Just reposting an old story that has been down for a while. FOR YOUR READING PLEASURE.
He’s out fishing, again. Fat greasy river, going nowhere quick. He looks at the point where the line meets the water. Alone, with his thoughts, but thinking nothing. Or maybe thinking about the dirt beneath his nails, where it came from. Running his finger round the hard edge of the scab on his knee, picking at it, slightly, until a stream of hot red blood dribbles out.
He knows this spot on the towpath well - likes it, never anyone around. Good to get away from it all. There’s the things that have been fly tipped by people who have missed the opening hours of the dump across the way, the torn posters on the shutters of the closed down supermarket, the bobbing swarm of mosquitoes over the water. Tatty cat in an empty car park, staring up at a crow in a leafless tree.
“Here cat, catch you a fish for your tea,” his voice echoes, but he doesn’t mind: there’s no one to hear. “Puss puss pussy cat!”
Cat just keeps on looking up at that bird. He leaves his rod and steps towards it; startled thing darts off, tail high, jumps on a rattling dustbin lid, on the fence, away, across the tip, into the forest.
“Not very nice now, just wanted to be friends!” Smiles to himself. Puts his hands in his pocket for a moment, touches through the fabric, closes his eyes, the last of the day’s sun on his face. The little cells collide under his lids, technicolour.
Then, all of a sudden, feels like he’s being watched. On the edge of the forest, there’s something there, in the shadows, can’t quite make it out in the gloom.
“Hey there? Hello?”
Slowly, low to the ground it comes out, stooped over, two legs but almost like you’d imagine they walked millions of years ago. A creature. Female. Tangled hair and body dark with sun and dirt. Just steps a little into the worn out light and stops. Looking straight at him.
Few seconds pass and he realises he’s not breathing. Pinches the fleshy skin on his palm. Bird crows on that skinny black branch and shuffles off, lazily flapping its wings in the airless sky. So quiet here now, just the buzz of the motorway overpass where it crosses the river further down. People just coming back from work probably, heading home to their wives and kids and that. Not knowing that he’s standing here, like this, and she’s looking at him. And he’s letting her get her fill.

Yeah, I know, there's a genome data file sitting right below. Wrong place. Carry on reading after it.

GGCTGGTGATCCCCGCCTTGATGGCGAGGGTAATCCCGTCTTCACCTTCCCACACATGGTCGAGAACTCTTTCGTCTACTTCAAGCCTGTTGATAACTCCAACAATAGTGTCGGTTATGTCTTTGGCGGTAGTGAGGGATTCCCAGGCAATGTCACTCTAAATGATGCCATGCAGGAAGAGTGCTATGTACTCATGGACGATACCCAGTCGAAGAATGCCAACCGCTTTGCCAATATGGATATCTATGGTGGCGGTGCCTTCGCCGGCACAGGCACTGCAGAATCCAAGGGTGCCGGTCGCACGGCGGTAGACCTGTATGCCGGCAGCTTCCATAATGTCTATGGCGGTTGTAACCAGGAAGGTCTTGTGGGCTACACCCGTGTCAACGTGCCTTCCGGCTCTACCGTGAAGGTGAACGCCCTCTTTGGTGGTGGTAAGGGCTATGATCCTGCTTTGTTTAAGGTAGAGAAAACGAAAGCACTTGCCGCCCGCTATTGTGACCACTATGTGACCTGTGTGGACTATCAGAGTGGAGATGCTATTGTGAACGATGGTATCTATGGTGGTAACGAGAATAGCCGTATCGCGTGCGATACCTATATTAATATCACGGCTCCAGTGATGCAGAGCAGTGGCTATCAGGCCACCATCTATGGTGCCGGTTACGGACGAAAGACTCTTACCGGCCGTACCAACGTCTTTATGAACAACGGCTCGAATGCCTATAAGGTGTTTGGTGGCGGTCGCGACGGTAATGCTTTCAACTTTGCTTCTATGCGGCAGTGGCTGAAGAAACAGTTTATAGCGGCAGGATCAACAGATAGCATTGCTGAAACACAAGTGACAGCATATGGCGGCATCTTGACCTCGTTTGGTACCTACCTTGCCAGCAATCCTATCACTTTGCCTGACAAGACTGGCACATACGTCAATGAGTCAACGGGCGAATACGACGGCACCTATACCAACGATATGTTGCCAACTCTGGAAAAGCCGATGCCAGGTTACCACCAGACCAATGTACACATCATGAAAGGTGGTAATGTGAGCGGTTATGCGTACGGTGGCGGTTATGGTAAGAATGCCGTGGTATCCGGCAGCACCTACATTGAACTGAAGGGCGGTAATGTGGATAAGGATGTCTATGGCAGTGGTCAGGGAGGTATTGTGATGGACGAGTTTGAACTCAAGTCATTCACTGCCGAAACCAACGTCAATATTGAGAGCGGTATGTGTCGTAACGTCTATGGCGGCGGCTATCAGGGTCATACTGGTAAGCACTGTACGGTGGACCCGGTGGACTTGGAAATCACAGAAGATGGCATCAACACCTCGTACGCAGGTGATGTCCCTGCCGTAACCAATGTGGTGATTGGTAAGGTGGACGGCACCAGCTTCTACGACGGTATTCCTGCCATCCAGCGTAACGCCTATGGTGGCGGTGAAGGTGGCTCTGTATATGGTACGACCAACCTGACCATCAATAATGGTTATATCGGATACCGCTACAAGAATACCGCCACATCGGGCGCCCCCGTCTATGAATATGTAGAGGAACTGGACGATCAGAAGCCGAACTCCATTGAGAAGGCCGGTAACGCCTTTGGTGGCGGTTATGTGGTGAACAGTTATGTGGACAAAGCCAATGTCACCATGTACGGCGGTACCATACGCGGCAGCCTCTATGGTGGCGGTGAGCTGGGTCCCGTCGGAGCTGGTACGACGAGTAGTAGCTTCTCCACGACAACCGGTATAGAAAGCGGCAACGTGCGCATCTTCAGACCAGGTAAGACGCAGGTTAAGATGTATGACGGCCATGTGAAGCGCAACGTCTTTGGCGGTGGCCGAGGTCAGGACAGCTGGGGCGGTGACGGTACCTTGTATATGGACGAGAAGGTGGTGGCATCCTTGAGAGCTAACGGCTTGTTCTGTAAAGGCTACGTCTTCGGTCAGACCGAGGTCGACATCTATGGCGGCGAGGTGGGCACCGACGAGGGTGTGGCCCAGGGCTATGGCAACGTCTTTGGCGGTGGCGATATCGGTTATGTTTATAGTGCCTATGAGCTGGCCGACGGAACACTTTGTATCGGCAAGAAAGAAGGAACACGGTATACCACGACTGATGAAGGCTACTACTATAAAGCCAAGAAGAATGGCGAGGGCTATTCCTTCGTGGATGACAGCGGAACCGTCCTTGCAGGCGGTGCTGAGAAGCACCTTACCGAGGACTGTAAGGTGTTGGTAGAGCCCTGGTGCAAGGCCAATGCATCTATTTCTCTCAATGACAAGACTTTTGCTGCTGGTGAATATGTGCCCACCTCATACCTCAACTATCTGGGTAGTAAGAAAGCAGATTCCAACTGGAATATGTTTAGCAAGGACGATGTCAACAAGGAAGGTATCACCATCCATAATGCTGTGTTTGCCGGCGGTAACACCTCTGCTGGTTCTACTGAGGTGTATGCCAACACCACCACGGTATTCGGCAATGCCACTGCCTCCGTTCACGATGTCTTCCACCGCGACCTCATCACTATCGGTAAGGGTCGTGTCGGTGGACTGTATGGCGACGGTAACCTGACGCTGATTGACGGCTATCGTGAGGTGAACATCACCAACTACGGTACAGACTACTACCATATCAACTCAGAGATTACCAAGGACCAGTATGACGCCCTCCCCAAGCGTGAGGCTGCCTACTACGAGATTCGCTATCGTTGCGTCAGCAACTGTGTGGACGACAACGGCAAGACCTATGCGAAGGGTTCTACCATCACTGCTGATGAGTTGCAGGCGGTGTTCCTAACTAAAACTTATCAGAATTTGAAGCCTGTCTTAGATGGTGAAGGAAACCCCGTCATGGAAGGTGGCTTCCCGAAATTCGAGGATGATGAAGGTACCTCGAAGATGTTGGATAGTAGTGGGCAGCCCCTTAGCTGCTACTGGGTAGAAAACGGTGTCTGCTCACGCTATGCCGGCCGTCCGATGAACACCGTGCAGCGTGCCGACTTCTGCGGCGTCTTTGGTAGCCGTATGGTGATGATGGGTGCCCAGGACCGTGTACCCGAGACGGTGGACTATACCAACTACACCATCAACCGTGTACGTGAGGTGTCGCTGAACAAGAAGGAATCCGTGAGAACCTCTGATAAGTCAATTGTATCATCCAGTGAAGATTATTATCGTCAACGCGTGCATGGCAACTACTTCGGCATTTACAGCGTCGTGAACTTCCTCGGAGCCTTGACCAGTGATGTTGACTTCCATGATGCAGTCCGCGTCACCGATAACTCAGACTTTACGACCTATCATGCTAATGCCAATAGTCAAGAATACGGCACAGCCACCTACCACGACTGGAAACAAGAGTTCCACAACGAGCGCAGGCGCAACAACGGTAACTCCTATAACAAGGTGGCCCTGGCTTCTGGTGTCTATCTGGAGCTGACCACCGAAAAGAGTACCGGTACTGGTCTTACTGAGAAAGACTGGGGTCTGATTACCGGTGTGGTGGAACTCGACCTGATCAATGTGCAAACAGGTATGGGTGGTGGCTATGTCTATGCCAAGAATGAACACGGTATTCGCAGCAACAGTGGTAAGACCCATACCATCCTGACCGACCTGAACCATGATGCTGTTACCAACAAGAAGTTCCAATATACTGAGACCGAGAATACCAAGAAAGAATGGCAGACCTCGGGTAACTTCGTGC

She lifts herself up a little, spreads her arms- he’s far enough away that he can’t make out the details but the shadows from the trees are making this pattern on her body like contours. There’s a dark fuzz under her arms and between her legs. She takes another little step towards him, as if- he thinks with a swift glance about him- as if she’s presenting herself to him.
Maybe ought to go home. But he’s curious now, and not scared, not at all scared. He’s not scared of girls. Still sees them, sometimes, the ones from his class, when he’s come off his nightshift and walking back through town. He’ll spot one falling out of some club or bar, drunk on cheap cocktails with stupid names like ‘SEX ON THE BEACH’, this fat necked Dwayne or Trevor hanging off her arm, hands all over her. Always wearing the tiniest dress, even in winter, shimmering like a thousand pearls in a tropical sea. Mostly they don’t notice him- he keeps his hood up and his head down, gets home as quick as he can. But once one of the girls, Gemma Higgins, she spotted him and said: ‘Hey, you’re that kid from our school aren’t you, what’s your name again?’ and she got the others to come over and pose for a photo with him, all pouting lips and girl band v signs. Gemma said she’d email him the pics when she got home but how could she have done when she never even had his email address? Stupid, stupid.
But this one’s not like that at all. So, seems okay, clenching his hands into fists at his side, he starts moving, slowly, slowly towards her, away from the choked up river. The whole time he never stops looking at her. All around them fridges pile up like towers of Babel or something, dead TVs chopped off at their coppery holes reflecting the pair of them on blank screens. The sun is setting and eventually he’s so close he can see his shadow there, burnt on the backs of her eyeballs.